Much of what occupied us in 2012 is what occupied us in 2011, though in some cases — gasp! — stuff happened.
4A.) SEWAGE TREATMENT
Jeez, just when you think it’s over, the sewage debate comes lurching back from the dead like Glenn Close rising out of the bathtub in Fatal Attraction.
The dispute over whether Victoria’s $783-million secondary-treatment plan is a good idea took centre stage in the November byelection in which environmentalist New Democrat Murray Rankin (pro) narrowly defeated environmentalist Green Donald Galloway (con) for the seat vacated by the NDP’s Denise Savoie.
In late November, the CRD voted to stay the course with plans to have a treatment plant built at Esquimalt’s McLoughlin Point by 2018.
4B.) THE BLUE BRIDGE
By year-end, the city of Victoria was dickering with PCL Constructors West-coast for a fixed-cost contract to build a bridge whose price tag has risen to $92.8 million today from $40 million in 2009. Construction is expected to begin in the spring, with completion by March 31, 2016. In February, hundreds watched as the bridge’s rail span was barged away.
4C.) THE FERRIES
Tax-and-spend big-government Democrats when it comes to the billions being lavished on various transportation projects in the Lower Mainland, the Liberals continue to be penny-pinching, live-free-or-die Republicans on Vancouver Island.
Having forced B.C. Ferries into a series of what critics say are counterproductive fare hikes that have driven down both ridership and revenue, the government now wants $26 million worth of cuts to under-utilized routes.
Good luck to B.C. Ferries president Mike Corrigan, who took over Jan. 1 from David Hahn, who for 8 1Ú2 years acted as the lightning rod for thunderbolts more properly aimed at politicians.
4D.) THE MALAHAT
So, the province can pump billions into Voterville across the strait (see above) but can only find $8 million to tinker with the biggest bottleneck on Vancouver Island?
This year’s worst crash was a head-on collision that killed three young Nanaimo residents and sent five other people to hospital on Oct. 14. Even when the tinkering is done, only 40 per cent of the Malahat will be divided by barriers. Ten times a year, a crash closes the Malahat for an hour or more, effectively cutting the Island in two.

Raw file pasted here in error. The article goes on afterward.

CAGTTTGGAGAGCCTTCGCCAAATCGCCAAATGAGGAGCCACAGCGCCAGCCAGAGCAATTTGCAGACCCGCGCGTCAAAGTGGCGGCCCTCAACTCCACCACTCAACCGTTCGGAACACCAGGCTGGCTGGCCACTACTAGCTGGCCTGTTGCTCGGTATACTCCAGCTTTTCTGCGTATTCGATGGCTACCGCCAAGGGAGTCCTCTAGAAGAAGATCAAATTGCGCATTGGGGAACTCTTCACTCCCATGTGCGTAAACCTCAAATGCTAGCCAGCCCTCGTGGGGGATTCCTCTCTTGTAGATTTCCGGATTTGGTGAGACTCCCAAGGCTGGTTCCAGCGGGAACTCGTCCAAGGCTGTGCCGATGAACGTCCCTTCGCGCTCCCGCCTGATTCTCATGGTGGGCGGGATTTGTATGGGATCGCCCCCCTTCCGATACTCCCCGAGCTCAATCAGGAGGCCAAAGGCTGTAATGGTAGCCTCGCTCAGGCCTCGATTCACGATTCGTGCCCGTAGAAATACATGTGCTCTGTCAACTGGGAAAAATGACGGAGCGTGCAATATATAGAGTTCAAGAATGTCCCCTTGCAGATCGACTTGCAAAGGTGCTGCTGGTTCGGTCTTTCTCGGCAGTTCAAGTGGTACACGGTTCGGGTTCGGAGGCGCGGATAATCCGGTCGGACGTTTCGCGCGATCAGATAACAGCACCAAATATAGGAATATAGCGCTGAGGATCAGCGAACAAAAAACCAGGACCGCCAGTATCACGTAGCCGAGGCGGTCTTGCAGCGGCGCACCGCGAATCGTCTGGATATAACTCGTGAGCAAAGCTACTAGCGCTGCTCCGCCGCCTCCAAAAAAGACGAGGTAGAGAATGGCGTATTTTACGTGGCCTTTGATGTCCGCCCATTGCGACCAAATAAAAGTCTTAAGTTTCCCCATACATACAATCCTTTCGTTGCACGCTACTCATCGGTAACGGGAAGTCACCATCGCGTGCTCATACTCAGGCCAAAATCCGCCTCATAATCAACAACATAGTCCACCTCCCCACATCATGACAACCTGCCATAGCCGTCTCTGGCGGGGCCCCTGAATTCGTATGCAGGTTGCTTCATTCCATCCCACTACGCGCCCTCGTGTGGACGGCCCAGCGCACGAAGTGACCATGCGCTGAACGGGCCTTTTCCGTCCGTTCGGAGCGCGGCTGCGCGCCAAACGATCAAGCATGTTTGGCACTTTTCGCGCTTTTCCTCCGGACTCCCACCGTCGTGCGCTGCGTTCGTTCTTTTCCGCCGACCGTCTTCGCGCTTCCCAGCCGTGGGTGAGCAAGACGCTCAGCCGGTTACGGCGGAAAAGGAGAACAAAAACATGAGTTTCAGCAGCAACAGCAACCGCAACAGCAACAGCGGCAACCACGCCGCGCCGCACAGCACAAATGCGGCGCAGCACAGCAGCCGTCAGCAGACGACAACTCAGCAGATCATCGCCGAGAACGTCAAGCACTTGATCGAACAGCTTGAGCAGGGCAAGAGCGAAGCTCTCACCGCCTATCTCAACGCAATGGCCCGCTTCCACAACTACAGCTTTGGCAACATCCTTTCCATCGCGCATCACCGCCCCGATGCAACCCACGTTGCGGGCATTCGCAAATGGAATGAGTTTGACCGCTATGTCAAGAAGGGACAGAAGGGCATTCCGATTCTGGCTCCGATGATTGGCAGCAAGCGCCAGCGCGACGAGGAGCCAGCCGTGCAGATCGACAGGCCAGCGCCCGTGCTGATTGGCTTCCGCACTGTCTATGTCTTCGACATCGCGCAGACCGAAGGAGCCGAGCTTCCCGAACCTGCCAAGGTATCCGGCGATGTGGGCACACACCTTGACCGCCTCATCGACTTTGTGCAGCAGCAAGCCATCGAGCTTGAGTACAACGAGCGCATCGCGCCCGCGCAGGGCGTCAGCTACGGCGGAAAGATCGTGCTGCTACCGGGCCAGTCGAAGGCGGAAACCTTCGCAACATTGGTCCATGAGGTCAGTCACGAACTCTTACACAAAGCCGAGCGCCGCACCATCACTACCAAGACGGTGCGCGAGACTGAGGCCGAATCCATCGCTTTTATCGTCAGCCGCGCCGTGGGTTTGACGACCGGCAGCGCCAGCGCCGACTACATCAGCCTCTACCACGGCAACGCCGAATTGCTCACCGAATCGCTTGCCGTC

4E.) THE 100 YEARS WAR
The teachers’ job action (you can’t really call it a strike) finally concluded at the end of the school year with — surprise! — a negotiated agreement, not the usual legislative club over the head, as in 1993, 1995, 1996, 1998, 2000, 2005.…
5) SHAKEN AND STIRRED
In the end, Canada’s biggest earthquake since 1949 did little more than teach us a lesson.
When the 7.7-magnitude quake struck 40 kilometres off Haida Gwaii at 8:04 p.m. Oct. 27, Twitter exploded with a combination of valuable information and alarmist nonsense. Emergency Management B.C., which issues tsunami warnings, was slower to respond, leaving panicky coastal residents unsure whether to head for the hills, loot the liquor store or hit on the closest stranger (“Hey baby, it could be our last night on Earth”). Tofino, erring on the side of caution, triggered its brand-new here-comes-Armageddon tsunami siren — not the peaceful Pacific experience serenity-seeking tourists were hoping for. The coastal experience prompted the province to tweak B.C.’s warning system.
The earthquake did no significant damage to people or property, though Haida Gwaii’s hot springs ran dry.
6) THE TSUNAMI GLIDE
They say that over the next two years, 1.5 million tonnes of debris from the March 2011 Japanese tsunami could wash up on Vancouver Island shores — that’s 10 times the amount of trash dumped in the Hartland landfill each year.
Among the haul: a motorcycle found in a crate half-buried on a remote Haida Gwaii beach and hauled to Victoria’s Steve Drane Harley-Davidson for restoration in April. The 2004 FXSTB Softail Night Train was traced to 29-year-old Ikuo Yokoyama of Yamamoto, who declined an offer to have it returned. Instead, he asked that it be displayed at the Harley-Davidson Museum in Milwaukee, Wisconsin, as a memorial to those killed in the earthquake and tsunami.
7) RESERVE FIRE DEATHS
In the space of a single month, four people died in four residential fires on Vancouver Island reserves.
First, a 28-year-old man was badly hurt in a trailer explosion on the Songhees reserve. Then a fire on the Tsartlip reserve killed Wilfred Joseph Henry Jr., 44. Joanne Crystal Joe, 19, died in a fire on Cowichan Tribes land New Year’s Day. On Jan. 25, Devon Drake, 6, and his brother Jordan Drake, 9, died when flames consumed a house on the Nanoose First Nation’s Snaw’Naw’As reserve.
Bono. Adele. Oprah. Jeneece. The real celebrities only need one name.